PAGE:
Protests in Bahrain unjustified says Dr. Abdul Ghaffar
Dec 15, 2011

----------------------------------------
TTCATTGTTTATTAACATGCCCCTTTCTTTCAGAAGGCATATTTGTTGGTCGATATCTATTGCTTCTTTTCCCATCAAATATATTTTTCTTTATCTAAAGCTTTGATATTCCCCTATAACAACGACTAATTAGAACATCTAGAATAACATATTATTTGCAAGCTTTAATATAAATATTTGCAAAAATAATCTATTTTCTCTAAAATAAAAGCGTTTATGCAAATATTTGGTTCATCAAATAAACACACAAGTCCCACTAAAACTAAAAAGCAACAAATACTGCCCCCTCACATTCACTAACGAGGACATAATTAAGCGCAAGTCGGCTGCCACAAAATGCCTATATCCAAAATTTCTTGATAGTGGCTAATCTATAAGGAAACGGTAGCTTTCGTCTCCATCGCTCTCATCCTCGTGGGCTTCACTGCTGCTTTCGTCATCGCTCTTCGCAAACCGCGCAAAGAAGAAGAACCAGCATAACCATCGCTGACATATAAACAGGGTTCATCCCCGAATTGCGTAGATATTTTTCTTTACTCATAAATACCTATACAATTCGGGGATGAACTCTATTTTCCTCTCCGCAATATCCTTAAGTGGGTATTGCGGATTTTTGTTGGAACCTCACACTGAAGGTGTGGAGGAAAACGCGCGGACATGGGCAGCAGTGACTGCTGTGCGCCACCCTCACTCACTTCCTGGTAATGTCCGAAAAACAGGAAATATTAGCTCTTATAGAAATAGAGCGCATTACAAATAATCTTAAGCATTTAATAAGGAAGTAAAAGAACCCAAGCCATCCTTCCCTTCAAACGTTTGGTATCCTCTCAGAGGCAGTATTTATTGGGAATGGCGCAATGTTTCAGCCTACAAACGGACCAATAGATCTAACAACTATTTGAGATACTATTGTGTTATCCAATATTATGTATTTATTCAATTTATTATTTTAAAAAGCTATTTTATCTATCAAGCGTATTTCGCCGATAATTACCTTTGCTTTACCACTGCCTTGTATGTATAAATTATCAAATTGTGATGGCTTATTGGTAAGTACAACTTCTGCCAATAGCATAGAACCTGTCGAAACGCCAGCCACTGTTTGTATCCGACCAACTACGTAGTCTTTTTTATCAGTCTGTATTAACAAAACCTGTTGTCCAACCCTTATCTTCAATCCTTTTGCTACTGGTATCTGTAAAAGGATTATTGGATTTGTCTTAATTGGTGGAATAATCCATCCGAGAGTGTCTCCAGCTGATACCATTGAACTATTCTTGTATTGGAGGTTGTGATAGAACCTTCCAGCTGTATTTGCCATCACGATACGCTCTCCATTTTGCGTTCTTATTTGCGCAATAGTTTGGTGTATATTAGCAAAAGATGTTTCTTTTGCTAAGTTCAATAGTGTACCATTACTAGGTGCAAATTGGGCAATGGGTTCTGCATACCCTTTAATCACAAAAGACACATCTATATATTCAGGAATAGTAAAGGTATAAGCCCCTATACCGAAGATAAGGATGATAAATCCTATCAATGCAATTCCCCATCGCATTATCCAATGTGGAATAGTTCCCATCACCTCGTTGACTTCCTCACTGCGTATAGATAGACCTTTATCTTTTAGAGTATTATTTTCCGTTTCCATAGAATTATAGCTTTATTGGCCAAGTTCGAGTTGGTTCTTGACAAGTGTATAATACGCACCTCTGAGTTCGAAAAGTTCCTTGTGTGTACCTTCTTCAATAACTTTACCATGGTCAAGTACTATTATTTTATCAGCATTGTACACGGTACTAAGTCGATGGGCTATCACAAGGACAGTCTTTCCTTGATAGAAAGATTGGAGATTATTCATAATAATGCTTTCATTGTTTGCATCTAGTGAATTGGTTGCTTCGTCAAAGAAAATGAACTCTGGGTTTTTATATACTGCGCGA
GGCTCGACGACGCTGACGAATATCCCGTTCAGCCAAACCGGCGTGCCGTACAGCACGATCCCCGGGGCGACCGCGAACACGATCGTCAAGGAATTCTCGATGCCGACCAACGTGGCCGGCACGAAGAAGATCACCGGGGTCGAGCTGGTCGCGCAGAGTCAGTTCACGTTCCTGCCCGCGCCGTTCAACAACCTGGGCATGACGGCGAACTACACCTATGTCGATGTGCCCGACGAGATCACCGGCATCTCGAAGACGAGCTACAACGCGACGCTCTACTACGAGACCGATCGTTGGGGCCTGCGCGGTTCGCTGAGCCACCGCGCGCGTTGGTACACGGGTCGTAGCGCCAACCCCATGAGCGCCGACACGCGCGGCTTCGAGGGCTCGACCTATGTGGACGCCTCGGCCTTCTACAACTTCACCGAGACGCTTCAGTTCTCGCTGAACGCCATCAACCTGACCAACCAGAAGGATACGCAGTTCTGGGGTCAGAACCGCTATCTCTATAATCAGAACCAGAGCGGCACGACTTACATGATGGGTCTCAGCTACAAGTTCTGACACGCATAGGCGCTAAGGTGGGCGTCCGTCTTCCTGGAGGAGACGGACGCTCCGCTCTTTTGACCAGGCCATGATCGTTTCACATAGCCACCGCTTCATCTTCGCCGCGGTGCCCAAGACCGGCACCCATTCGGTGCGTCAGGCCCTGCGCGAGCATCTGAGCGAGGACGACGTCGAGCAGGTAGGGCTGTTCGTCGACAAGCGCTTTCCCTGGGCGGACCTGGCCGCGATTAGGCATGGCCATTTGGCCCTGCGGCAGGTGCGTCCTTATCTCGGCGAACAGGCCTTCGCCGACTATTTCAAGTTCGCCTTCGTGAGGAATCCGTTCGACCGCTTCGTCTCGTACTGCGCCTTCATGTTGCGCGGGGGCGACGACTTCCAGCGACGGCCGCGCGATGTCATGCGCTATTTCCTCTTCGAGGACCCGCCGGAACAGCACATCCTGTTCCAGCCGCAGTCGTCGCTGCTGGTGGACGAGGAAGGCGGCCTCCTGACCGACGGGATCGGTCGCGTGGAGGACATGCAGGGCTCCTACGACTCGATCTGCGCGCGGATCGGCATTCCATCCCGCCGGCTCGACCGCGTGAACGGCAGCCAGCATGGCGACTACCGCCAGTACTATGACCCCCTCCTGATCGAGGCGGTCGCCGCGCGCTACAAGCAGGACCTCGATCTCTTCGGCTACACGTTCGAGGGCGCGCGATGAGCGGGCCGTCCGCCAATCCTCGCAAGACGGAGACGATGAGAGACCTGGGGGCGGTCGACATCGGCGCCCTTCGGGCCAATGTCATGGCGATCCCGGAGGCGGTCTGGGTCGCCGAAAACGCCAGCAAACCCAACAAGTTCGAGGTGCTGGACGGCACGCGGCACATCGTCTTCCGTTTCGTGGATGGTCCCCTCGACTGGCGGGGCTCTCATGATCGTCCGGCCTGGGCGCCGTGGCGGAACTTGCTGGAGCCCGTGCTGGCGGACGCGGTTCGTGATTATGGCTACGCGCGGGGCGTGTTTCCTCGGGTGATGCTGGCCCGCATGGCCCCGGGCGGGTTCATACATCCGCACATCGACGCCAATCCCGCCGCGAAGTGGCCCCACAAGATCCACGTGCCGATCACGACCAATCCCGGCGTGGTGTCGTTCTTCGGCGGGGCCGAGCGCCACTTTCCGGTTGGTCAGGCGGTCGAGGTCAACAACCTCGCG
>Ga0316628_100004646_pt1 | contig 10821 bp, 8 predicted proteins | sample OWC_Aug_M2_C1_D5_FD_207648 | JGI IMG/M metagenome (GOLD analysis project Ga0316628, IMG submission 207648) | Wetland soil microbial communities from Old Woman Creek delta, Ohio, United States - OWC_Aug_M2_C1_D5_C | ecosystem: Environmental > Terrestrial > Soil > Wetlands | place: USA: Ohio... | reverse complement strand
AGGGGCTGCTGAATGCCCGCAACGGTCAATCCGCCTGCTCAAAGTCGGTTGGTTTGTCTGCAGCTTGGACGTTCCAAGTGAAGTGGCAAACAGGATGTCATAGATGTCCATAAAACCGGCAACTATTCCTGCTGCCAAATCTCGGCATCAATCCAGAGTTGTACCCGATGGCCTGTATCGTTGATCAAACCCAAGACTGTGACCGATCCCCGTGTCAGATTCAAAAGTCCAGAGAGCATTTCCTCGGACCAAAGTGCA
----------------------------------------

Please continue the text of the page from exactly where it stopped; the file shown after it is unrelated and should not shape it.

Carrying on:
November 19, 2011 His Majesty’s advisor for Diplomatic Affairs and Bahrain Centre for Strategic and International Studies and Energy Board of Trustees Chairman Dr. Mohammed Abdul Ghaffar took part in MEDays 2011 International Forum, which consisted of an elite group of politicians, experts and consultants from all over the world. In a speech delivered under the theme “the USA and the Arab World”, Dr. Abdul Ghaffar lauded His Majesty King Hamad bin Isa Al Khalifa’s high national awareness of the importance of political development and reform since he became the leader of Bahrain in 1999. He said the royal reform project started by setting up a panel of 100 members to discuss the National Action Charter which received 98.4 % of the popular vote. Shortly afterwards, the principles of the National Action Charter were immediately put into effect by declaring the constitution, holding the municipal and parliamentary elections and setting up institutions to back freedom of expression and support the democratic process. Regarding the incidents which gripped Bahrain last February and March, Dr. Abdul Ghaffar explained how the actions of some extremist groups in Bahrain, which started on February 14, 2011, have cast a doubt that there was a link between these groups and a foreign political agenda. “The events later showed that these groups deliberately tried to create chaos to serve the interests of foreign parties,” he said. “Because this unrest happened after the Tunisian and Egyptian revolutions, it is regrettable to depict protests in Bahrain as liberal and democratic movements similar to the revolutions which occurred in some Arab countries,” he added pointing out that most Bahrainis have been aware since the outbreak of the unfortunate events in the kingdom of their regional aspect and the foreign agenda behind them. Dr. Abdul Ghaffar cited in this regard the recent discovery of a terror cell on Nov. 13, 2011 that was plotting to carry out terror acts in Bahrain and whose members were arrested by the Qatari security forces. “The motives which ignited protests in Tunisia, Egypt, Libya and other countries are incompatible with Bahrain’s case. Yet, some political societies raised slogans similar to what people in other Arab countries called for like achieving social justice, improving the living standard and providing job opportunities. However, these political societies failed to prove their credibility in justifying the protest movement in Bahrain,” Dr. Abdul Ghaffar emphasized citing low unemployment rates in Bahrain (3.3% to 4.1% from 2008 to 2011) compared to even advanced countries like the USA (10.4%), Britain (8.1%), France (10.4%) and Germany (8.1%), according to statistics released by the International Labour Organization. “Therefore, to say that unemployment was the main catalyst of the recent unrest in the kingdom or one of the reasons for the protests is in divergence with the reality.” Dr. Abdul Ghaffar also explained that regarding the individual’s income, Bahrain is classified among countries with a high economic development rate with a general trend towards welfare thanks to the availability of security networks like subsidization of basic commodities such as meat and fuel, supporting people with special needs and restoration and reconstruction of dilapidated houses. Bahrain has no sign of abject poverty. “Because of their weak pretexts and no popular background, the extremist groups have shown an inclination towards violence and sabotage in an attempt to mar the reform process the kingdom has embarked on since 1999,” he said.